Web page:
While my first instinct was to simply ignore Brian Leiter’s discussion of “Party Line Continental Philosophers,” since it appears to be nothing more than a straw man, I came across this rather thoughtful response at a blog called Speculative Humbug:
Leiter suggests (or rather alludes to his having suggested elsewhere) that we are living in a ‘Golden Age’ for (Anglophone) scholarship on the history of post-Kantian European philosophy. While this is perhaps overstating the case a bit (important recent figures, such as Deleuze and Badiou, are still quite neglected), it is certainly true that the history of philosophy has a much more considerable presence and respectibility in the Anglophone philosophical academy than it had at the height of of the dominance of the analytic movement. Various figures have been influential in breaking with the ahistorical paradigm that previously dominated, not least amongst whom is the critically important yet still strangely subliminal Wilfrid Sellars. In the wake of these figures, Anglophone scholarly work on Kant, Hegel, Nietzsche and perhaps especially on phenomenology abounds.
The post continues:
On this basis, Leiter objects to the idea (which he associates with PLC) that much of this scholarly work consists in an ‘analytic appropriation’ (implicitly a misappropriation and a distortion) of ‘continental’ thinkers, obscuring the true power of their thought. Leiter regards this notion of analytic appropriation as misguided, and suggests that we must foster ‘philosophical scholarship in the Anglophone world in which “analytic” and “Continental” as terms of partisan battle are largely uintelligible to those drawn to the problems of philosophy’.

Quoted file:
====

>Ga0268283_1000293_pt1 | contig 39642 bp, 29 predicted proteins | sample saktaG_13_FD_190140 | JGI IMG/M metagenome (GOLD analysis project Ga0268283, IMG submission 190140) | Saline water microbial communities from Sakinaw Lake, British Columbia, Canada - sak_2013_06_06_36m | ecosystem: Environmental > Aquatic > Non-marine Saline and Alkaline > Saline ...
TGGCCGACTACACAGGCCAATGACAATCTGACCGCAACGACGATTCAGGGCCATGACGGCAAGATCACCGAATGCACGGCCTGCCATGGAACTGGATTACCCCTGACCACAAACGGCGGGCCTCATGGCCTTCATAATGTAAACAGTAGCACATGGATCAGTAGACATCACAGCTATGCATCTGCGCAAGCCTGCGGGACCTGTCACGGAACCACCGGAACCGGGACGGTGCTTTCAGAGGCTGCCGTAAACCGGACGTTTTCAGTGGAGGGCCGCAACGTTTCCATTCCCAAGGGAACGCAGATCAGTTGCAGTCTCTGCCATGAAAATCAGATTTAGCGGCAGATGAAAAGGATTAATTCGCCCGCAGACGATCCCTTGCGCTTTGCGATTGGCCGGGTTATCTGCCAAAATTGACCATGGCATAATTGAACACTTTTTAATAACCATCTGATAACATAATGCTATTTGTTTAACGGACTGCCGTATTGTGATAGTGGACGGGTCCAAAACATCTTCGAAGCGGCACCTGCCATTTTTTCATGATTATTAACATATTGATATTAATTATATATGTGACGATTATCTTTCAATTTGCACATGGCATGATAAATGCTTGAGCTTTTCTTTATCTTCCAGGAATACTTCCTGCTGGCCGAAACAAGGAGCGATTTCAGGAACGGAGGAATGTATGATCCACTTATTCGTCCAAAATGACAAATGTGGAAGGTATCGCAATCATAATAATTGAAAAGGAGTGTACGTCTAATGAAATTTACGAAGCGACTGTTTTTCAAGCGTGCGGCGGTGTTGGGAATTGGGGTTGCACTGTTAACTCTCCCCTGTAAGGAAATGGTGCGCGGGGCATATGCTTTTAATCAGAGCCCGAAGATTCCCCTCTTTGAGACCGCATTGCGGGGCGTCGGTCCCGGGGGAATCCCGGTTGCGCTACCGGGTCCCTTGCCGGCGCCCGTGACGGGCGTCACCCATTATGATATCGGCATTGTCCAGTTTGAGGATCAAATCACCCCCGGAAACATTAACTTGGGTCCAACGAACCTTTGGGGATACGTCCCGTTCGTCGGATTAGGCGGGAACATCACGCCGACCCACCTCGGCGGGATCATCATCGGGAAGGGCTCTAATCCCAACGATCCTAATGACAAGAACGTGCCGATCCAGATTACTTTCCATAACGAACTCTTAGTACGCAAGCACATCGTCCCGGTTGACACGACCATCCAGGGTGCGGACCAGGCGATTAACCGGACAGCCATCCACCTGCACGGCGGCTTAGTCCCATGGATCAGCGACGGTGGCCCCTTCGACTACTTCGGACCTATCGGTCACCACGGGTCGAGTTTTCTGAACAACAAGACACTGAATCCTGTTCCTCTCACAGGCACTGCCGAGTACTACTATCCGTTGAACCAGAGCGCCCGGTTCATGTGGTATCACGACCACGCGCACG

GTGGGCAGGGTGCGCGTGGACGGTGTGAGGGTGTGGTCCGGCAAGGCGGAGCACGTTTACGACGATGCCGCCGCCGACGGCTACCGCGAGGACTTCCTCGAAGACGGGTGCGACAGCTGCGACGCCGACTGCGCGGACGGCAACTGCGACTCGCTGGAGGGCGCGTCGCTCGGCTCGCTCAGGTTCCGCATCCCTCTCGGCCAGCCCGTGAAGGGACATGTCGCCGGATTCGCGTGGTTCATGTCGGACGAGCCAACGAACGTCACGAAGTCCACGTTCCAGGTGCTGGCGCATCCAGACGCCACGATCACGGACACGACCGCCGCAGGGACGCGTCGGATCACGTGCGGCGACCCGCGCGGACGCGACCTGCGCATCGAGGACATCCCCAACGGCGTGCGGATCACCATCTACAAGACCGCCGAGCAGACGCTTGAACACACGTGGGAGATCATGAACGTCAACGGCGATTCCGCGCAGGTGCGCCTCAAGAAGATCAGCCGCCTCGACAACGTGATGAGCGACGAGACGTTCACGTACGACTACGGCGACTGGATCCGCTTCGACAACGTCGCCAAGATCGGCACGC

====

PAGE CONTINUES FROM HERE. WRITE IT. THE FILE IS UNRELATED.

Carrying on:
While this is an extremely worthwhile sentiment, I wonder whether Leiter remains insensitive to what seems to me to be a real distinction in scholarship on the history of post-Kantian philosophy, one that might perhaps be seen as the real distinction of which the rightly maligned analytic-continental distinction is an obfuscatory manifestation.
Read the rest here. For now, I’ll just say this, the analytic-continental divide is at bottom, sociological and not philosophical.